"A Fact Universally Acknowledged"

Genre: Humor, Friendship
Rating: PG
Time Frame: Season Four, AU now

Characters: Donna Noble, The Doctor (Ten), Rose Tyler

Summary: She wondered if this was a purely alien thing, or a glitch in the male psyche all across the board.

Notes: I was cleaning up my hard drive, and I found this little thing. It was written before the advent of "Journey's End", (back while I was still foolishly in anticipation of the inevitable 'reunion') so it is no longer canon compliant, but I do really adore it . . . I'm not quite sure why I forgot about it. Originally, this was a Donna vig for a friend . . . but it turned mushy. I'm sorry, I'm sorry! Now put your phaser away before I cream a cyber-pie at your face! Sheesh . . . you know who you are. ;)

Disclaimer: These things are just plain depressing after a while . . . Nothin' belongs to me.


"A Fact Universally Acknowledged"
by Mira_Jade


She had been watching the two for the last few minutes or so . . . and for quite a few days before that.

It was all the same thing, after the same thing; and yet, some part of her still expected something to go different . . . Something had to give, to change, to flow down the path everyone with a working pair of eyes knew it was going down.

"Pathetic . . . completely pathetic," she mumbled as she peaked around the booth at them.

Her glower turned with just a bit of disgust.

And well, could you blame her?

With a sigh, she peaked over the booth's edge again. Just a few paces away there was the Doctor, fluttering about the alien market's stalls with all of the energy of a child presented with with a store full of candy. He was picking up this, and commenting on that - all the while fluttering awkwardly around the petite blonde girl with the scuffed trainers and the blue leather jacket that clashed awfully with his even more awful blue suit.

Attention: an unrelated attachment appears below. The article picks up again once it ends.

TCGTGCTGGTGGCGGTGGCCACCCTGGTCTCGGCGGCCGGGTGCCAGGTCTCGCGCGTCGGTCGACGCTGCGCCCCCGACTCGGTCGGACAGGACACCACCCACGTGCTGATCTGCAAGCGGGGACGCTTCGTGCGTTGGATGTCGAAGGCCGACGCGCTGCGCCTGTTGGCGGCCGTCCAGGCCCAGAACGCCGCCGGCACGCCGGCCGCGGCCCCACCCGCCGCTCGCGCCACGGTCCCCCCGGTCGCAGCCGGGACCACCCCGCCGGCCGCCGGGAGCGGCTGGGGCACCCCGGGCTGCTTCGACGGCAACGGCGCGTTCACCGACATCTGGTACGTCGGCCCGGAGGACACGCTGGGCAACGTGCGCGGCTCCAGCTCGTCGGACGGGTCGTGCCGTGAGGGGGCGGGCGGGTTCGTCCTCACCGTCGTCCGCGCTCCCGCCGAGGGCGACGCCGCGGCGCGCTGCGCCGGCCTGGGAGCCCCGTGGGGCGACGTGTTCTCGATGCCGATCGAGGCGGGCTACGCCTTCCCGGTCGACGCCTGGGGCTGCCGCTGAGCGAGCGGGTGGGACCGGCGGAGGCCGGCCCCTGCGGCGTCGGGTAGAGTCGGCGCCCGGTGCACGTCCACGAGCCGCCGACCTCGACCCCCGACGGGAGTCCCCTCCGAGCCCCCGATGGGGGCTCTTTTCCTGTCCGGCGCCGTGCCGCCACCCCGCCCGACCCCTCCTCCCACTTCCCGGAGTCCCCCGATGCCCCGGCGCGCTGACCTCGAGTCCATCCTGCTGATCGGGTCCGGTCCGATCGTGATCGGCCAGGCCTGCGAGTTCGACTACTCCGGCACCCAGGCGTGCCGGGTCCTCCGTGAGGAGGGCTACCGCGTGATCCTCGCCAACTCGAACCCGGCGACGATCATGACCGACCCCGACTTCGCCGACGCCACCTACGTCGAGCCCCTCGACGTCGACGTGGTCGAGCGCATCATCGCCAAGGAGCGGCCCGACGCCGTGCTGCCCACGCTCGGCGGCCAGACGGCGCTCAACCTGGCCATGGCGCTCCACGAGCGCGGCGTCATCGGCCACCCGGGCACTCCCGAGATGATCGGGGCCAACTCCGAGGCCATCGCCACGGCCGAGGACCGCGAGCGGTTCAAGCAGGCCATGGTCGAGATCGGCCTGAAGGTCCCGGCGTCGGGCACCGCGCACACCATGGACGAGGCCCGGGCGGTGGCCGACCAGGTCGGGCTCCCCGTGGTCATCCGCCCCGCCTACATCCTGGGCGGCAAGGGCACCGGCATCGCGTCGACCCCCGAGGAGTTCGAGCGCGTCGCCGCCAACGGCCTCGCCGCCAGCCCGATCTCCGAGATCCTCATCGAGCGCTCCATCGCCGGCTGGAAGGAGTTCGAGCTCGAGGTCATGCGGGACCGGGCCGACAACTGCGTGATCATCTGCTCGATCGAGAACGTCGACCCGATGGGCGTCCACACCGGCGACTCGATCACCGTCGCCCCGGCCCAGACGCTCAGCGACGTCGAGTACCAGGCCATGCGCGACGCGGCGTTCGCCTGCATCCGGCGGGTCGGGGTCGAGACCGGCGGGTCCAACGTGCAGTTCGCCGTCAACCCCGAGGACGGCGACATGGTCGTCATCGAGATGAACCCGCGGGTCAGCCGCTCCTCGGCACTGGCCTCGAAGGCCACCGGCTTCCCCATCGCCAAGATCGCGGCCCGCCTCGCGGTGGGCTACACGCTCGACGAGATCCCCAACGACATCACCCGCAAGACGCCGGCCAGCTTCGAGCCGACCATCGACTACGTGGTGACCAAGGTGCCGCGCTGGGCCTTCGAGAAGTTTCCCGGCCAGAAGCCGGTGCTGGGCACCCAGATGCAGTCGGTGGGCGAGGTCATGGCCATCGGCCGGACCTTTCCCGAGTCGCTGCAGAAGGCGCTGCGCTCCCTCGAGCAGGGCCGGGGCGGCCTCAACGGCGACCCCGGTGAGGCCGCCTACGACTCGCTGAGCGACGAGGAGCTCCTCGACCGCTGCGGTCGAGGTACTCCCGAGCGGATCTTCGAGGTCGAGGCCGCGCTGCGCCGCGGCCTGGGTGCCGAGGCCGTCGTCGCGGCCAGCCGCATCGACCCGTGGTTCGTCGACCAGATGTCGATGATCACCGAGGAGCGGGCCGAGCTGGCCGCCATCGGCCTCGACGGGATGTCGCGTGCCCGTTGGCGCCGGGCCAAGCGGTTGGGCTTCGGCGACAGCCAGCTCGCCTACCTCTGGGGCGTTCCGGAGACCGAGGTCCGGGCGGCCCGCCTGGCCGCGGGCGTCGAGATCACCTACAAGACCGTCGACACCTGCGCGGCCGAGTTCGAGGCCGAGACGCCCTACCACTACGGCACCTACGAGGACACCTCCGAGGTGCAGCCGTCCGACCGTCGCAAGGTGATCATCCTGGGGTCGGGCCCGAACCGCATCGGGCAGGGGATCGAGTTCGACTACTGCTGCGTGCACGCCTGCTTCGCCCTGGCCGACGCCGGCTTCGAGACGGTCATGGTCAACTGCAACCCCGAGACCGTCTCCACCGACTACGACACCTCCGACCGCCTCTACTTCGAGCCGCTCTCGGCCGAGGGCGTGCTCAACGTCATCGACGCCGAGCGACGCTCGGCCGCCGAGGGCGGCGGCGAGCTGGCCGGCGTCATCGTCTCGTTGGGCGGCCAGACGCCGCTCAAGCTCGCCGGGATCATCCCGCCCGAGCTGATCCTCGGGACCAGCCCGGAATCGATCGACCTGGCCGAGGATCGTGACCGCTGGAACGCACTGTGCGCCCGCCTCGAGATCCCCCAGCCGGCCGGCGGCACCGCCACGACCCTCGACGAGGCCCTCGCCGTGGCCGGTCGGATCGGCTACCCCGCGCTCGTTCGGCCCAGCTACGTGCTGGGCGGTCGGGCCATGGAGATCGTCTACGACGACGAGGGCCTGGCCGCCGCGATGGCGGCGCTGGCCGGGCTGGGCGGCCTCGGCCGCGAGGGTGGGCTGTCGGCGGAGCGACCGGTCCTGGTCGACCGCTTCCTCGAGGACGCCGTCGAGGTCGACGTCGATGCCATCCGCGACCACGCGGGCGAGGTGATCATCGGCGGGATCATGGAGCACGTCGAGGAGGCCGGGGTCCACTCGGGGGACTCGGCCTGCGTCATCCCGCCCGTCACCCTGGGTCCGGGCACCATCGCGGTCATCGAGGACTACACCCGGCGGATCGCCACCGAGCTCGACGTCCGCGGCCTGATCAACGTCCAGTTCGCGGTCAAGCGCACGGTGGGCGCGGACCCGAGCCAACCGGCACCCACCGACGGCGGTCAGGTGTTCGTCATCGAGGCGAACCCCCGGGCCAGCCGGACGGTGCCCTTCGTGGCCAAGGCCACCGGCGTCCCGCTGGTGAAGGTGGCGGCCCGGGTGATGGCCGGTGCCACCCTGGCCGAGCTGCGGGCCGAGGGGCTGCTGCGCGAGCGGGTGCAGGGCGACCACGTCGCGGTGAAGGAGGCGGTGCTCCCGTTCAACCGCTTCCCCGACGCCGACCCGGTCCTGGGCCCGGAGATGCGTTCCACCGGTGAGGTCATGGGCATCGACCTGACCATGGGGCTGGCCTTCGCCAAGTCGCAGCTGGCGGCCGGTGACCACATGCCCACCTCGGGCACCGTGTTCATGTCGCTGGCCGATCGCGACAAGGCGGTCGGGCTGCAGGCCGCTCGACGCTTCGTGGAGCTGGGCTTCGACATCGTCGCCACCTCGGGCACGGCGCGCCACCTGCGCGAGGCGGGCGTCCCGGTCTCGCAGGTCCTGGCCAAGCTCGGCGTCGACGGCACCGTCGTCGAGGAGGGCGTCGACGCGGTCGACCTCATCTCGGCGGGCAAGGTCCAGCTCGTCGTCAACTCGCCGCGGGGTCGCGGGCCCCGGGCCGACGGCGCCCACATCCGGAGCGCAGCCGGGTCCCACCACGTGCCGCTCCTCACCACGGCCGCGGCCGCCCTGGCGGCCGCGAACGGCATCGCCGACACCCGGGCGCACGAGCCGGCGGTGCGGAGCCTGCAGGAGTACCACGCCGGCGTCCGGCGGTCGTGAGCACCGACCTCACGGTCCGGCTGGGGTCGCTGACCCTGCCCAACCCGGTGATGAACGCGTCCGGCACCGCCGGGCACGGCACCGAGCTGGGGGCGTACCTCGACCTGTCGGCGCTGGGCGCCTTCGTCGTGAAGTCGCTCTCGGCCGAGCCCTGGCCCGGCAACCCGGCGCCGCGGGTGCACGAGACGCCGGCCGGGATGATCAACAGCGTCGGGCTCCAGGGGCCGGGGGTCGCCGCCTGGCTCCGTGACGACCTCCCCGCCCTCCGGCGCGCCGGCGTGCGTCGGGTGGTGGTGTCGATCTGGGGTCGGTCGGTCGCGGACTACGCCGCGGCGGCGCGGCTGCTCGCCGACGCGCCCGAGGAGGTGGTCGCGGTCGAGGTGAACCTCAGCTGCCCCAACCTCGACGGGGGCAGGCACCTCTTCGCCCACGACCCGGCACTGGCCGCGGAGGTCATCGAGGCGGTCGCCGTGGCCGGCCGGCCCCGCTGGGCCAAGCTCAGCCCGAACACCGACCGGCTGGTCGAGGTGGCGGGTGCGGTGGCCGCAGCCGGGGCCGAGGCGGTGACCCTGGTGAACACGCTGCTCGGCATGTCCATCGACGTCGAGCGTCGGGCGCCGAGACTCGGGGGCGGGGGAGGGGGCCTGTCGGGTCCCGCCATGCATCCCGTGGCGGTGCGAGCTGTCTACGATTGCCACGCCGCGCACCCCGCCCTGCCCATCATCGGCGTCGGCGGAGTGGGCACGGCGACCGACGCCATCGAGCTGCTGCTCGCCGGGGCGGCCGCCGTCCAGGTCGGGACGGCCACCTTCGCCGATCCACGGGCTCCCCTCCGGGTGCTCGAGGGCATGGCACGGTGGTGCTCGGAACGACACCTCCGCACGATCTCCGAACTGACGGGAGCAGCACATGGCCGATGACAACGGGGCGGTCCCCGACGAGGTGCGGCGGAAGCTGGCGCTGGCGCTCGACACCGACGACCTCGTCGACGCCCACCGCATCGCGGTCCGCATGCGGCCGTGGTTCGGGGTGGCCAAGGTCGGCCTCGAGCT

Rose was watching the Doctor fumble about her with faintly bemused eyes.

Donna, though, was not amused. In fact, she was quite filled with righteous indignation on behalf of her fellow companion.

. . . more indignation than righteous, but still!

Something had to be done.

It had been one month, three weeks, and four days since the the small blonde woman had finished her trek across the dimensions to once again join their time traveling crew. And by this point, Donna had been expecting some sparks, at least. And yet, so far, nothing!

After all of the stories from Martha about the man's devotion to the girl's memory, and even her own observations from traveling with the man, she could admit that she had been expecting something far different. If she were completely honest with herself, part of her (the same part who ate chocolates and read Jane Austen when no one was looking) would have said that she expected the two to run together over the very clichéd field of daises and then melt together. They would have then gone on to have very geeky kids that Donna would have been stuck babysitting, and would have lived happily ever after.

Eer, something like that, anyway.

And yet, while she could admit that her romantic sensibilities were pushing it, she did expect more than . . . well, nothing really. True, the pair were all goofy smiles, and bad puns, and run-on sentences all melting together; but there was a hesitance about it. The two were learning old things anew at this point, and the brittle band of tension that continued on unacknowledged between them was starting to drive her mental.

It was annoying, frankly.

Downright frustrating.

. . . And she wasn't quite sure what to do about it. She may be Donna Noble, Super-temp, but there were times when even she wasn't quite sure how to proceed.

With a sigh, she stepped away from the booth's concealing shadow, and made her way back to the pair, her attempt of giving them some time alone together having failed . . . again.

A few minutes later, while Rose was busy haggling with a Bagorian trader, the Doctor looked over at Donna with a stupid grin on his face.

He was happy lately, she knew, happier than she'd ever seen him. Part of her knew that she should take what she could get with that. And yet . . .